The IEET is pleased to announce the appointment of David Wood as an IEET Fellow and Jon Perry as an IEET Affiliate Scholar. David is a prominent vlogger, H+ Board member, and organizer of the London Futurists. Jon blogs regularly about futurism and economics at Decline of Scarcity and the IEET, and co-produces the podcast Review the Future.
What is the Future of Virtual Assistants?
Is it Time to Start Worrying About AI?
What is the Future of Brain-Computer Interfaces?
What is the Future of Movies?
What is the Future of Advertising?
Are We Heading for a Jobless Future?
Review of EX MACHINA
What is the Future of Synthetic Meat?
Review of VRLA Expo 2015
What is the Future of Brain Enhancement?
Mark Lewis on “Have We Reached Peak Education?”
Should We Have Control Over Our Consciousness?
What is the Future of Suffering?
Review the Future: What is Technoprogressivism?
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Jon Perry Topics
Tyler Cowen points to this great Marc Andreessen interview in the Washington Post that features him saying the following about net neutrality: So, I think the net neutrality issue is very difficult. I think it’s a lose-lose. It’s a good idea in theory because it basically appeals to this very powerful idea of permissionless innovation. But at the same time, I think that a pure net neutrality view is difficult to sustain if you also want to have continued investment in broadband networks.
The idea of basic income is rather old, but it has gained renewed interest in recent times. A basic income is appealing as both a solution to poverty and possible future technological unemployment.
This article represents my latest attempt to categorize the possible solutions to technological unemployment. It’s largely based on episode 14 of my Review the Future Podcast so for a more detailed treatment of this topic, you can listen here.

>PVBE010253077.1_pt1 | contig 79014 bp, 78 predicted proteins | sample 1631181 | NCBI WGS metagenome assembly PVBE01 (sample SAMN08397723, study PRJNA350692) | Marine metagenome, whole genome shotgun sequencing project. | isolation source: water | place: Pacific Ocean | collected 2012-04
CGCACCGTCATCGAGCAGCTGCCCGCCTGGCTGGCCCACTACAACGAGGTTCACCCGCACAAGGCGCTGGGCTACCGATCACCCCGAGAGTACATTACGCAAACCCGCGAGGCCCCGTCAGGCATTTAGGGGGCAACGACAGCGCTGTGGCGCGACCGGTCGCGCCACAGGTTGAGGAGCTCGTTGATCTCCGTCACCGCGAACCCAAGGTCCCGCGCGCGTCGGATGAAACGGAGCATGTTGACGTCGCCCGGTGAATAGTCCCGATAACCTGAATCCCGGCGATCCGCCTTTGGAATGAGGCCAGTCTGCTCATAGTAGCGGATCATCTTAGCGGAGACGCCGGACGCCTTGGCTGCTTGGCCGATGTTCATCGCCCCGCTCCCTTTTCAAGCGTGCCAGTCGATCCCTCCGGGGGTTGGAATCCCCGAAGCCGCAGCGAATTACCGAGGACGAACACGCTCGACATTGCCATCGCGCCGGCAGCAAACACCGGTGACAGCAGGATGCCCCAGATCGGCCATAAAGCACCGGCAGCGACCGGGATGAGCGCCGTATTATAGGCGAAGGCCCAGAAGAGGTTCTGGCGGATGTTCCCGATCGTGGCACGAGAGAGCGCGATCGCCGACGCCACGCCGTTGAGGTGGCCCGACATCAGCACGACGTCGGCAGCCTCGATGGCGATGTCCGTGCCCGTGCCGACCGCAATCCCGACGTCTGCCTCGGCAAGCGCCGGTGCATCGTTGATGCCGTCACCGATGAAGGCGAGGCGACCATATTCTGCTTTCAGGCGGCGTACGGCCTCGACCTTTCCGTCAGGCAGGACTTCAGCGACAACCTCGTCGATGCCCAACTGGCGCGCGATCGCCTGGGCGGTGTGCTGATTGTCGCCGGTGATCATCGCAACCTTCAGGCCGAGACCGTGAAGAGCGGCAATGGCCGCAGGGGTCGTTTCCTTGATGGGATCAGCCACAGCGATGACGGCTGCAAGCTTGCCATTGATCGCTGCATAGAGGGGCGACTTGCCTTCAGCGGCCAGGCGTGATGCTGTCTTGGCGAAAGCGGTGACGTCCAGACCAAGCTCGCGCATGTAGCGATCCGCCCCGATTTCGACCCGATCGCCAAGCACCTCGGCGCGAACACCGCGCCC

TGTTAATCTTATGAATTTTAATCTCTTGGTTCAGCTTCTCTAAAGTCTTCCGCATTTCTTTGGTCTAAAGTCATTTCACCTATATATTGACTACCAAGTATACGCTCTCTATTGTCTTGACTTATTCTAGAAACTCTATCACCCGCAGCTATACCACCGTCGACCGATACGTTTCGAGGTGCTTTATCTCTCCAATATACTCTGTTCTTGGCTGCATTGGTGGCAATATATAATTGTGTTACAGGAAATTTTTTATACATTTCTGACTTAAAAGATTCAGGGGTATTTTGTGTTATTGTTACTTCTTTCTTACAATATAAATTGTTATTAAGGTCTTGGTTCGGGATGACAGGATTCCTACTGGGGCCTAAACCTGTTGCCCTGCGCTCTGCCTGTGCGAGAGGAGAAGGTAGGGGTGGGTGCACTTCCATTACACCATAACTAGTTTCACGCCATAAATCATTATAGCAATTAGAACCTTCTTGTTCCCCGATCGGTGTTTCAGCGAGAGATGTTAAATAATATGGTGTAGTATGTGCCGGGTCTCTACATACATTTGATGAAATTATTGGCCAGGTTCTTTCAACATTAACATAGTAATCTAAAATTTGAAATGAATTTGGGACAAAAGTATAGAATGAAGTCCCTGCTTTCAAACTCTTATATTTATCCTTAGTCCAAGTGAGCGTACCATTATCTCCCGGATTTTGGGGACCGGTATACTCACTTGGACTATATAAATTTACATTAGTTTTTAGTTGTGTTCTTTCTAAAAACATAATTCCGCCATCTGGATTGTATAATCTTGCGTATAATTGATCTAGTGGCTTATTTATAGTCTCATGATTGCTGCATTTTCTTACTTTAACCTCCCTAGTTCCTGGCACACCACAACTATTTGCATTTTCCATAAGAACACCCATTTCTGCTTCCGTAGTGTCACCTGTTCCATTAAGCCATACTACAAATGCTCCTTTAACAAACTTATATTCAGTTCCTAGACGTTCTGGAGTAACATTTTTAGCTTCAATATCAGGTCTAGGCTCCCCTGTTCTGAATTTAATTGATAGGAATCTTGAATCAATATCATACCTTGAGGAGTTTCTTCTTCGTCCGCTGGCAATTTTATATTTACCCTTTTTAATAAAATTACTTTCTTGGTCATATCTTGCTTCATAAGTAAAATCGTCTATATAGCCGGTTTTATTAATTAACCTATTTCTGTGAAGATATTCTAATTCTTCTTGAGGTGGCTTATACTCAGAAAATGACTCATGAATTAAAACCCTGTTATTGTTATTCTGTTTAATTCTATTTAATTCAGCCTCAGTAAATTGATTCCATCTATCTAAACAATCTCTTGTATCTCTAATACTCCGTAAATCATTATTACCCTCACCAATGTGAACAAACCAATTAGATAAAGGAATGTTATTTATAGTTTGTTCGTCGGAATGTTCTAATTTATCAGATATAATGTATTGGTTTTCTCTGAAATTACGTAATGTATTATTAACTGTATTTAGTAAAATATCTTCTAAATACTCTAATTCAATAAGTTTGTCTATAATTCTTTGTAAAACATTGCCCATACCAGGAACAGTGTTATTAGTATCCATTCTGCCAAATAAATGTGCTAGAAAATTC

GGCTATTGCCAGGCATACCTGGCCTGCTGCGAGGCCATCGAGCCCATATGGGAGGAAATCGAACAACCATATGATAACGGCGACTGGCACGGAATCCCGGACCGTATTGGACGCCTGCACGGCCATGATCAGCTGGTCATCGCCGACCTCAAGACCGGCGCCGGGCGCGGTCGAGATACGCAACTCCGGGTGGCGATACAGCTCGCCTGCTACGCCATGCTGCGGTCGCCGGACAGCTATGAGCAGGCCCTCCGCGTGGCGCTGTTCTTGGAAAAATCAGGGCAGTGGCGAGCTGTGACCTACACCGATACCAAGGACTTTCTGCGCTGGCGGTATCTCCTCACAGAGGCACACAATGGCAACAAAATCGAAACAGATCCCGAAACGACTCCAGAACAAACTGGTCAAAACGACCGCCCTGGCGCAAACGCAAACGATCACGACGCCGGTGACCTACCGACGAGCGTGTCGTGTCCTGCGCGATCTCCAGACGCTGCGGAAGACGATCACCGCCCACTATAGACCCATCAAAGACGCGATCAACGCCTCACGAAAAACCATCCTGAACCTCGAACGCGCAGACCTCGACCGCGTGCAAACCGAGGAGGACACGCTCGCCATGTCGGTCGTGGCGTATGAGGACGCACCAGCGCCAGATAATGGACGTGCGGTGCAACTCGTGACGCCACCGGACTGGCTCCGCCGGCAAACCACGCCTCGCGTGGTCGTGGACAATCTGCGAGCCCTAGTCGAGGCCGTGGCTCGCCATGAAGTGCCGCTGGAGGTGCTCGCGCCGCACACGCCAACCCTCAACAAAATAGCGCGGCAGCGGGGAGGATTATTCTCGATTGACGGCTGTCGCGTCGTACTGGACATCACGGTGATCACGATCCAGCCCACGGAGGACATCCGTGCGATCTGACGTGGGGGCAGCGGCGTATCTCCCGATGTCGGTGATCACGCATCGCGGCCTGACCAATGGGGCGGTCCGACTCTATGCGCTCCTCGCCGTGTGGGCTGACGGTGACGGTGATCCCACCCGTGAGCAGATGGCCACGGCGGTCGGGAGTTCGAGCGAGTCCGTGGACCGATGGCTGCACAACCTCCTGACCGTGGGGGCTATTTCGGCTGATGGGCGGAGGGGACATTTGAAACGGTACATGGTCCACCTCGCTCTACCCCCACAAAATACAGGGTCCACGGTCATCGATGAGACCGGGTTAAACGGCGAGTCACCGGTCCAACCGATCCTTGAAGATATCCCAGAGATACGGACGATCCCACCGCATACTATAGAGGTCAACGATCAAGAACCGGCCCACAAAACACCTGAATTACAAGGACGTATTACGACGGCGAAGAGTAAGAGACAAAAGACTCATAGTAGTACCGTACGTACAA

The Wall-E vision of the future, or what this New Yorker article dubs the “sofalarity”, is not believable to me. It’s a classic mistake of prediction that I like to refer to as “super now.” When making super now predictions, people simply take things that are happening right now and imagine that the future will be just like now only “more extreme.”
On the whole, we like The Second Machine Age book. We think it tells a plausible story and for the most part we agree with its perspective. However, we have criticisms of one of the book’s later chapters, the one entitled “Long-Term Recommendations.” Thus the primary goal of this article is to articulate those criticisms. But first, for the sake of background, we will summarize some of the book’s main arguments.
Times are changing fast, and new technologies appear in our lives with increasing regularity. Such an environment poses numerous challenges for storytellers. If you want to set your story in the present, you are in a particularly difficult position because the present is very much a moving target. Films and novels can take a rather long time to complete—four years and even longer is not unusual. With times changing so quickly, if you plan incorrectly, by the time your piece is done it may already show signs of being obsolete
Her is a great movie that I fully recommend. And as a movie it really only has one mandate: create an emotional impact on its audience. And by this metric Her succeeds wonderfully. However, how internally consistent is Her? How much sense does it make from the point of view of speculation? As it stands, Her actually does better than most science fiction movies. But it’s not perfect.
I was recently listening to an interview with Ann Cavoukian on Singularity 1 on 1, in which she began by claiming that privacy and freedom are fundamentally aligned. This may have been true historically. But looking forward, I suspect privacy and freedom are actually opposed. I know that may seem counterintuitive, so let me explain.
Let’s imagine that current trends continue, and technology continues to drive down the price of various goods. We could eventually end up with a world in which artificial intelligence equals human beings in most tasks, household devices can manufacture physical goods with atomic precision, transportation is fully automated, solar energy is plentiful, and high volumes of useful data freely flow from person to person.